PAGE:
From All That Dwell Below the Skies

Isaac Watts and Unknown

Old 100th:

Lasst uns erfreuen:

Duke Street:

  1. From all that dwell below the skies,
    Let the Creator’s praise arise;
    Let the Redeemer’s name be sung,
    Through every land, by every tongue.

    2. Eternal are thy mercies, Lord;
    eternal truth attends thy word.
    Thy praise shall sound from shore to shore,
    till suns rise and set no more.

    3. Your lofty themes, ye mortals, bring,
    In songs of praise divinely sing;
    The great salvation loud proclaim,
    And shout for joy the Savior’s name.

    4. In every land begin the song;
    To every land the strains belong;
    In cheerful sounds all voices raise,
    And fill the world with loudest praise

Isaac Watts Jr. “Those dreadful Psalms we have to sing every week! I hate them, they are like dead fish and everyone looks like a dead fish when they sing them! Who wrote these things anyhow?” To which Isaac Watts Sr. replies “If you think you can do a better job, then write your own! And leave me alone, I am so tired of listening to your endless complaining, honestly Junior!” And the rest, as they say is history! Junior, now referred to as Isaac or Watts, certainly had the intellectually capacity to write something. By the time of this conversation, or rather a form of this conversation, occurred, Watts had already mastered a half dozen languages and was soon to write a text book on logic.

He grew up in a household accustomed to putting actions behind their words. His father was a pastor at a “Dissenting Church” which meant one which was not affiliated with the state church and consequently faced legal ramifications for his beliefs. He ended up being imprisoned twice when he was a young father.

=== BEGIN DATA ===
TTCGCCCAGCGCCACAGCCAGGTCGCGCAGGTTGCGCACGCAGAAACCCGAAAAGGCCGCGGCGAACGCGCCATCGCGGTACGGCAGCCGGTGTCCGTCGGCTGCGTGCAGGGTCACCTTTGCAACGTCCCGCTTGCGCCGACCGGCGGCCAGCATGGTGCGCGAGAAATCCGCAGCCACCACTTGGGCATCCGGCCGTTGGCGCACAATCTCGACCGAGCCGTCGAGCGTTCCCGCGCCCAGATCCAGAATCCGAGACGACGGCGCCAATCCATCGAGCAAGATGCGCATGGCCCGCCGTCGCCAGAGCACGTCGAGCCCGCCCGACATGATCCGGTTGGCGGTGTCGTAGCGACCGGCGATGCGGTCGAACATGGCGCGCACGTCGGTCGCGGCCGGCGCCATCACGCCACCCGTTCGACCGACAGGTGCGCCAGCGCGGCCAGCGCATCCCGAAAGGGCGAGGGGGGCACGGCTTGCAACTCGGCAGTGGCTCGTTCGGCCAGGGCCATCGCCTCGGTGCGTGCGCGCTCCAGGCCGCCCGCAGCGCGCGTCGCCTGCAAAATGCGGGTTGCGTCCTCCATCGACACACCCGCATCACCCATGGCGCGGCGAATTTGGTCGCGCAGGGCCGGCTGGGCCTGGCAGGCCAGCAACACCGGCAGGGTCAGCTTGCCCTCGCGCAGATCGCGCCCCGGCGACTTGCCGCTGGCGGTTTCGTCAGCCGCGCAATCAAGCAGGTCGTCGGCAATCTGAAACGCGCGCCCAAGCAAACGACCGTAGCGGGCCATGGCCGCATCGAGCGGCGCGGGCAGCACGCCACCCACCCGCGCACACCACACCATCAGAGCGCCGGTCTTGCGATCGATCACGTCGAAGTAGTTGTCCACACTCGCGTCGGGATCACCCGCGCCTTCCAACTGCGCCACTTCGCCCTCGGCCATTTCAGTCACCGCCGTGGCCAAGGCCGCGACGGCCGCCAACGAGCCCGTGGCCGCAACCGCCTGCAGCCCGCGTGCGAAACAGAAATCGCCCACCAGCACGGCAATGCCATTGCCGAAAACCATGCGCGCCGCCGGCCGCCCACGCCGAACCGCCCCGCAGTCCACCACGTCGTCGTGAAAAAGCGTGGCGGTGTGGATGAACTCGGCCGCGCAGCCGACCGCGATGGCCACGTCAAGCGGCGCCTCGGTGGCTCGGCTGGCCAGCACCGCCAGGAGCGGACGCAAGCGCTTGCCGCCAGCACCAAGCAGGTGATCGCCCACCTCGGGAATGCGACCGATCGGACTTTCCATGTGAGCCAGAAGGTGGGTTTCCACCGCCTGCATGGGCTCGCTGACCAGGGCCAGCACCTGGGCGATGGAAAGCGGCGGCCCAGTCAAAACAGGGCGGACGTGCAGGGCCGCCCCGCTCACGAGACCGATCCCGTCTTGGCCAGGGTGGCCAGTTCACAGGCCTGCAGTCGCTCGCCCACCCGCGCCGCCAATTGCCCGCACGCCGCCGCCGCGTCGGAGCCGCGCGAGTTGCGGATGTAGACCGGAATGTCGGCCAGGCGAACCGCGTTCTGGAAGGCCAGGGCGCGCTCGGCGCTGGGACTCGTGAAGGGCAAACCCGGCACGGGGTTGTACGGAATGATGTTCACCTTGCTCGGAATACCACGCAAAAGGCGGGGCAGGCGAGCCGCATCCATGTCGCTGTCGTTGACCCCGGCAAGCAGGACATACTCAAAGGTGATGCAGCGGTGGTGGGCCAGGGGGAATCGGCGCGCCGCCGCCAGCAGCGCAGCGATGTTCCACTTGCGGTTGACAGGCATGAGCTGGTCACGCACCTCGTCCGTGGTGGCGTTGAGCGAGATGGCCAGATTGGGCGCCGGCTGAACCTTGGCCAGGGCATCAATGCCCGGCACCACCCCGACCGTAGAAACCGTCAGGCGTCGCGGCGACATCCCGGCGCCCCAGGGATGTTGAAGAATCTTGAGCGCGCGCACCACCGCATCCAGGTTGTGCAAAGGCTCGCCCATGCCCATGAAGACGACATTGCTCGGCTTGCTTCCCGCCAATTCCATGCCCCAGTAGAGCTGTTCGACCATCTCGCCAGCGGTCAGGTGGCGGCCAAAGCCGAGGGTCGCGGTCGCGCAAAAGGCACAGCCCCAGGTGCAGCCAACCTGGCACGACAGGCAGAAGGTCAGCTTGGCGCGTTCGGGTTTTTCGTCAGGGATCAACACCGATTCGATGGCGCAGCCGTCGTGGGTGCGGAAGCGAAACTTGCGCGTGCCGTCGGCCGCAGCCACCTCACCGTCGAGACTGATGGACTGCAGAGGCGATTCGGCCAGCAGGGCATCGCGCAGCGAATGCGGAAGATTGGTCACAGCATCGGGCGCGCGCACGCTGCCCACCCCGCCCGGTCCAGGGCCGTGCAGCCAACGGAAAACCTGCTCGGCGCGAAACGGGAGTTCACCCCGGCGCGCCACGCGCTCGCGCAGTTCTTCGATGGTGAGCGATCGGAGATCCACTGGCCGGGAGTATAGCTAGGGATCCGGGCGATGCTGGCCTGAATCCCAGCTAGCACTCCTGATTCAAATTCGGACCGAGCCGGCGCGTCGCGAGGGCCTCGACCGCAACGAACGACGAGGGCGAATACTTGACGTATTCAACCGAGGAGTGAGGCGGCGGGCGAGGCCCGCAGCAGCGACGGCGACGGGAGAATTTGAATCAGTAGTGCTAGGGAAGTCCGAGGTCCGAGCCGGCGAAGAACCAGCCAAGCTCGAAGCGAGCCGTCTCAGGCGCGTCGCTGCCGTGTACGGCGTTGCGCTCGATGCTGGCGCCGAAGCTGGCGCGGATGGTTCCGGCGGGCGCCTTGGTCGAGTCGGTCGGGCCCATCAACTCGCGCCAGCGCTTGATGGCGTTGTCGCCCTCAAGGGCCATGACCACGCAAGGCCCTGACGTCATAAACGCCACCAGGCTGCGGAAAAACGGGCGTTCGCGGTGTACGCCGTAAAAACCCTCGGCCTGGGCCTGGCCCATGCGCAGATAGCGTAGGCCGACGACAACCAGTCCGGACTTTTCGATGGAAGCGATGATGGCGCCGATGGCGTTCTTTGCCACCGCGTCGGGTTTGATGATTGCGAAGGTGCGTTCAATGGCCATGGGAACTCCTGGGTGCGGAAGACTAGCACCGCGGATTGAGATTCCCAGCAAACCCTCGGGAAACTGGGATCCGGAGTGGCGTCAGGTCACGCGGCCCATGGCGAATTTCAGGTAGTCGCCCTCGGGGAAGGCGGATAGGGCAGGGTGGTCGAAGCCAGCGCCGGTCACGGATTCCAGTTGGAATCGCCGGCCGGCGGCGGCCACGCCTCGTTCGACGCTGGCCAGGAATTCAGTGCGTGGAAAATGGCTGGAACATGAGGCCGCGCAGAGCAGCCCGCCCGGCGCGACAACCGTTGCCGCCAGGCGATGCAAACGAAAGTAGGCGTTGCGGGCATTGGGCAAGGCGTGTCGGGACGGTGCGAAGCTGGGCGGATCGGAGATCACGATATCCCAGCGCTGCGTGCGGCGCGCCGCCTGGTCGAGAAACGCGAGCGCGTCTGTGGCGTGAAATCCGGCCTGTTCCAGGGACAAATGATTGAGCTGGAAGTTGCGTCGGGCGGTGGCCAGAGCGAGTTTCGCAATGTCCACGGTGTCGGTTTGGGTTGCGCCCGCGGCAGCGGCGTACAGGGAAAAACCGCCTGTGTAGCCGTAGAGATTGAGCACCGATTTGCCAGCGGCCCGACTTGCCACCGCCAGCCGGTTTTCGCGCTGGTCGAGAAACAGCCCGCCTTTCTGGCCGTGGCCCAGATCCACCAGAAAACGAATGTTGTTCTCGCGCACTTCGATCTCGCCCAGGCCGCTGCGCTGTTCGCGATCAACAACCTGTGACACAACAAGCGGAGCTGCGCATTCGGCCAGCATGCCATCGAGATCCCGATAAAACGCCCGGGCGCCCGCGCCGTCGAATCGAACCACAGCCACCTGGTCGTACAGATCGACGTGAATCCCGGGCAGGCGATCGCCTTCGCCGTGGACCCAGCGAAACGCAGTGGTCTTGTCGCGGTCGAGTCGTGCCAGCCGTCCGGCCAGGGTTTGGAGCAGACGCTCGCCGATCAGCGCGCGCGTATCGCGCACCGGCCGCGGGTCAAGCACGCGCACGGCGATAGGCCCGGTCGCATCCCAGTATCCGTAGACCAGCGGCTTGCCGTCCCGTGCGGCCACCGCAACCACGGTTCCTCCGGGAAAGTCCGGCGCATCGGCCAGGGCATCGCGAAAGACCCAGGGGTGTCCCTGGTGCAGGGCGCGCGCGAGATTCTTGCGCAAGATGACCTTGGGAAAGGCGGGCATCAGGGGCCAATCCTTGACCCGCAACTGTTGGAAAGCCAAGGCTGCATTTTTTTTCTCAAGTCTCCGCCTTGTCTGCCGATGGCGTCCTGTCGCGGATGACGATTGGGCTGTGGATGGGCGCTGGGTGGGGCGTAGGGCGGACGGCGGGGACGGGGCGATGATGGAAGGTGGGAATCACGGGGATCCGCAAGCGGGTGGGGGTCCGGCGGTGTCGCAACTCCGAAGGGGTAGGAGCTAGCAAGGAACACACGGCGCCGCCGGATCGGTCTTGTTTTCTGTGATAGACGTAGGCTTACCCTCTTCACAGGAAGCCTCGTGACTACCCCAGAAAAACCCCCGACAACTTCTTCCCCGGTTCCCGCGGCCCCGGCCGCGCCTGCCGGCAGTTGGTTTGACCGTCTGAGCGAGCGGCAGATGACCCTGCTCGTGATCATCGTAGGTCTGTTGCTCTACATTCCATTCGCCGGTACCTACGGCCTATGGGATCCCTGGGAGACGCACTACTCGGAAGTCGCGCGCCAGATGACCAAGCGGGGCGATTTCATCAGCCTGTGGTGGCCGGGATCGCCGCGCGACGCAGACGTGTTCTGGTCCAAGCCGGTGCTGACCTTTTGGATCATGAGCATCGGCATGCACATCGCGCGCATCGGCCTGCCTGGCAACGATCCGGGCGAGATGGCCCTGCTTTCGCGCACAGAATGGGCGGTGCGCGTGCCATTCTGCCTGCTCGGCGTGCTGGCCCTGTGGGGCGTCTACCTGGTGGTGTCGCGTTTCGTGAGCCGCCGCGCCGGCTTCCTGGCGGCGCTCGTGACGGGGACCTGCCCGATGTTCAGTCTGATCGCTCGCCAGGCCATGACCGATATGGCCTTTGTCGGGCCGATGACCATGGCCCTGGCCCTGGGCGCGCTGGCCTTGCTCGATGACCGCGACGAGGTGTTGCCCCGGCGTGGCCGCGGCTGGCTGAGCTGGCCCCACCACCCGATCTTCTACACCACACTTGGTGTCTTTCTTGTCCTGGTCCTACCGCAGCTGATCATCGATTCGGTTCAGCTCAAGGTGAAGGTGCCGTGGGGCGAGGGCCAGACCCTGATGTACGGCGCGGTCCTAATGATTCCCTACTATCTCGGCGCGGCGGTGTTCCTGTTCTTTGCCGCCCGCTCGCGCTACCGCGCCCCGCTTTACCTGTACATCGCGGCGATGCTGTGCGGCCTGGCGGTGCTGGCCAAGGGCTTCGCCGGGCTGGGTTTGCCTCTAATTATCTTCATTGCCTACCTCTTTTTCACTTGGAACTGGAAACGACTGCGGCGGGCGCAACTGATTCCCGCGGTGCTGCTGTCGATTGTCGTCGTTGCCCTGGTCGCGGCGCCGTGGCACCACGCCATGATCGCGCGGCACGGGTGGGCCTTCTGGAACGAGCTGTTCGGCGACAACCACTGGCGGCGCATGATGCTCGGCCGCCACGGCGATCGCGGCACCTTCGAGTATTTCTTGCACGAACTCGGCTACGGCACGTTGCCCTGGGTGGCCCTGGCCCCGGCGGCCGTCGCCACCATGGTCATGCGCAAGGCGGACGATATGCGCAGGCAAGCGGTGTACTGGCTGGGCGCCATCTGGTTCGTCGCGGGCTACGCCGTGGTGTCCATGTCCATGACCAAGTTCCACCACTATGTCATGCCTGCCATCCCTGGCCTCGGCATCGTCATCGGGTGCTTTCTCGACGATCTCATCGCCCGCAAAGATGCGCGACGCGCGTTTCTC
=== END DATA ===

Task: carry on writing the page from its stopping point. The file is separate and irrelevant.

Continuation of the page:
The Calvinist tradition in which Watts grew up in and spent his life working within, relied on the metrical translations of the Psalms  which came out of the Geneva Psalter. Since the goal was to maintain a fairly strict adherence to original Psalm, most of these translations were a bit awkward and stilted for singing. Watts reworked these Psalms but with more attention to poetic and graceful expression. Even such hymns as “Joy to the World” is on Psalm 98 and 96:11-12. It is estimated he wrote over 600 hymns and he provided the framework for hymns to be Biblically based without having to be directly quoting the Bible.

Watts wrote “From All That Dwell Below the Skies” as a paraphrase for Psalm 117 for “The Psalms of David, Imitated,” which he published in 1719. Initially it had only two stanzas and 1780 John Wesley or Robert Spence possibly, added two more stanzas.

Psalm 117 King James Version (KJV)

117 O praise the Lord, all ye nations: praise him, all ye people. For his merciful kindness is great toward us: and the truth of the Lord endureth forever. Praise ye the Lord.

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Here are some of my favorite Hymnals:

Presbyterian 1955 Hymnbook:

Episcopal 1940 Hymnal: 

Broadman 1940 Hymnal:

Methodist 1939 Hymnal:

Pilgrim 1935 Hymnal:

Now Sings My Soul, New Songs for the Lord by: Linda Bonney Olin:

Choice Hymns of the Faith 1945

Book of Psalms for Singing (1912 Psalter is unavailable)

Hymns Ancient and Modern

Here are my new projects:

Trinity Hymnal 1960

Lutheran 1909 Hymnal

J S Bach Riemenschneider 371 Harmonized Chorales


Dictionary of Hymnology:

American Hymns Old and New